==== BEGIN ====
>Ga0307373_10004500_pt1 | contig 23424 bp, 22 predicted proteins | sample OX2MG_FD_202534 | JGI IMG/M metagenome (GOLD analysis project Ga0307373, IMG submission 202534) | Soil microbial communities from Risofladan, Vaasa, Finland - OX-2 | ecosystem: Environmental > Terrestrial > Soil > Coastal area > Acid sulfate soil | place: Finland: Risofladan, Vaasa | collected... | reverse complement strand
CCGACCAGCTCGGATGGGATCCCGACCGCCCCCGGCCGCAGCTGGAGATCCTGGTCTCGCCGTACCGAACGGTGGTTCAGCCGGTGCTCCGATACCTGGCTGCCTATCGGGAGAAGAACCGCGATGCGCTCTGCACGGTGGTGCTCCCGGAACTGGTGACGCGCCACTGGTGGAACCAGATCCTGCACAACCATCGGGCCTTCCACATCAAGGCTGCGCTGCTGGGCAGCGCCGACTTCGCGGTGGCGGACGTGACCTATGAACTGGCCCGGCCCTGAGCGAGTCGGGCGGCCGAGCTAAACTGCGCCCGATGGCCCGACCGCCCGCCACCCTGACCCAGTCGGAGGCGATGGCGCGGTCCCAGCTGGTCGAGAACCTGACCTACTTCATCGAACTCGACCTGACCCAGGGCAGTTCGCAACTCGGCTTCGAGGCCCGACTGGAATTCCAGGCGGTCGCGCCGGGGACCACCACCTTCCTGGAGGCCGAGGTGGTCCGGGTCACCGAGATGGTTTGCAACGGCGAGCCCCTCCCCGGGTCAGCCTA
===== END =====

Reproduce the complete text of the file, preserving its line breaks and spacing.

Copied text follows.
>Ga0307373_10004500_pt1 | contig 23424 bp, 22 predicted proteins | sample OX2MG_FD_202534 | JGI IMG/M metagenome (GOLD analysis project Ga0307373, IMG submission 202534) | Soil microbial communities from Risofladan, Vaasa, Finland - OX-2 | ecosystem: Environmental > Terrestrial > Soil > Coastal area > Acid sulfate soil | place: Finland: Risofladan, Vaasa | collected... | reverse complement strand
CCGACCAGCTCGGATGGGATCCCGACCGCCCCCGGCCGCAGCTGGAGATCCTGGTCTCGCCGTACCGAACGGTGGTTCAGCCGGTGCTCCGATACCTGGCTGCCTATCGGGAGAAGAACCGCGATGCGCTCTGCACGGTGGTGCTCCCGGAACTGGTGACGCGCCACTGGTGGAACCAGATCCTGCACAACCATCGGGCCTTCCACATCAAGGCTGCGCTGCTGGGCAGCGCCGACTTCGCGGTGGCGGACGTGACCTATGAACTGGCCCGGCCCTGAGCGAGTCGGGCGGCCGAGCTAAACTGCGCCCGATGGCCCGACCGCCCGCCACCCTGACCCAGTCGGAGGCGATGGCGCGGTCCCAGCTGGTCGAGAACCTGACCTACTTCATCGAACTCGACCTGACCCAGGGCAGTTCGCAACTCGGCTTCGAGGCCCGACTGGAATTCCAGGCGGTCGCGCCGGGGACCACCACCTTCCTGGAGGCCGAGGTGGTCCGGGTCACCGAGATGGTTTGCAACGGCGAGCCCCTCCCCGGGTCAGCCTA